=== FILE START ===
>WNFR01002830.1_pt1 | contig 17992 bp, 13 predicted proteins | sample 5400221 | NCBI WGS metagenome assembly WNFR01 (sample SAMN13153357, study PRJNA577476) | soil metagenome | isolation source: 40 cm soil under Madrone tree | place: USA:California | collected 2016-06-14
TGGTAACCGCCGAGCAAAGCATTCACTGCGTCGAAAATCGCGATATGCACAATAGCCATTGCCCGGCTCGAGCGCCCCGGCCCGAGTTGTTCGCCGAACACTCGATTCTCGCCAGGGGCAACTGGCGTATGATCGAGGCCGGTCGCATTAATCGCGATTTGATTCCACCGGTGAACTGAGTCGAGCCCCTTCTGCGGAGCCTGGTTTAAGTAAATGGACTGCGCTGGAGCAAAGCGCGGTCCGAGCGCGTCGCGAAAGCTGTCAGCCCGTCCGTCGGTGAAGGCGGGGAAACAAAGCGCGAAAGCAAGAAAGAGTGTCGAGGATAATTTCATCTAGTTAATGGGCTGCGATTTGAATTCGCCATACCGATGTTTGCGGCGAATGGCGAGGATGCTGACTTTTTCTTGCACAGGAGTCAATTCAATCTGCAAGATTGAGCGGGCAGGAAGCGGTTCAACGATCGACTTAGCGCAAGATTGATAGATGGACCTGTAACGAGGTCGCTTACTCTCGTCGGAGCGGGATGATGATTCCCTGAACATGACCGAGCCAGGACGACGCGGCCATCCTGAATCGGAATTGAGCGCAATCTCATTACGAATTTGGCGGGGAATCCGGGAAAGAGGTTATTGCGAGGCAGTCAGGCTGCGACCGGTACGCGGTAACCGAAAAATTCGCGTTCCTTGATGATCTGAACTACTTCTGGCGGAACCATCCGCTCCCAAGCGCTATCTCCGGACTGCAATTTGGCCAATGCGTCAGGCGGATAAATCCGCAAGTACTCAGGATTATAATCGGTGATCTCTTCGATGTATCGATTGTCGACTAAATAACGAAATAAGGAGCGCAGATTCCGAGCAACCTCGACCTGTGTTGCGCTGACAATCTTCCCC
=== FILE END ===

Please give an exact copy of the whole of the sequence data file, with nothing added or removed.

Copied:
>WNFR01002830.1_pt1 | contig 17992 bp, 13 predicted proteins | sample 5400221 | NCBI WGS metagenome assembly WNFR01 (sample SAMN13153357, study PRJNA577476) | soil metagenome | isolation source: 40 cm soil under Madrone tree | place: USA:California | collected 2016-06-14
TGGTAACCGCCGAGCAAAGCATTCACTGCGTCGAAAATCGCGATATGCACAATAGCCATTGCCCGGCTCGAGCGCCCCGGCCCGAGTTGTTCGCCGAACACTCGATTCTCGCCAGGGGCAACTGGCGTATGATCGAGGCCGGTCGCATTAATCGCGATTTGATTCCACCGGTGAACTGAGTCGAGCCCCTTCTGCGGAGCCTGGTTTAAGTAAATGGACTGCGCTGGAGCAAAGCGCGGTCCGAGCGCGTCGCGAAAGCTGTCAGCCCGTCCGTCGGTGAAGGCGGGGAAACAAAGCGCGAAAGCAAGAAAGAGTGTCGAGGATAATTTCATCTAGTTAATGGGCTGCGATTTGAATTCGCCATACCGATGTTTGCGGCGAATGGCGAGGATGCTGACTTTTTCTTGCACAGGAGTCAATTCAATCTGCAAGATTGAGCGGGCAGGAAGCGGTTCAACGATCGACTTAGCGCAAGATTGATAGATGGACCTGTAACGAGGTCGCTTACTCTCGTCGGAGCGGGATGATGATTCCCTGAACATGACCGAGCCAGGACGACGCGGCCATCCTGAATCGGAATTGAGCGCAATCTCATTACGAATTTGGCGGGGAATCCGGGAAAGAGGTTATTGCGAGGCAGTCAGGCTGCGACCGGTACGCGGTAACCGAAAAATTCGCGTTCCTTGATGATCTGAACTACTTCTGGCGGAACCATCCGCTCCCAAGCGCTATCTCCGGACTGCAATTTGGCCAATGCGTCAGGCGGATAAATCCGCAAGTACTCAGGATTATAATCGGTGATCTCTTCGATGTATCGATTGTCGACTAAATAACGAAATAAGGAGCGCAGATTCCGAGCAACCTCGACCTGTGTTGCGCTGACAATCTTCCCC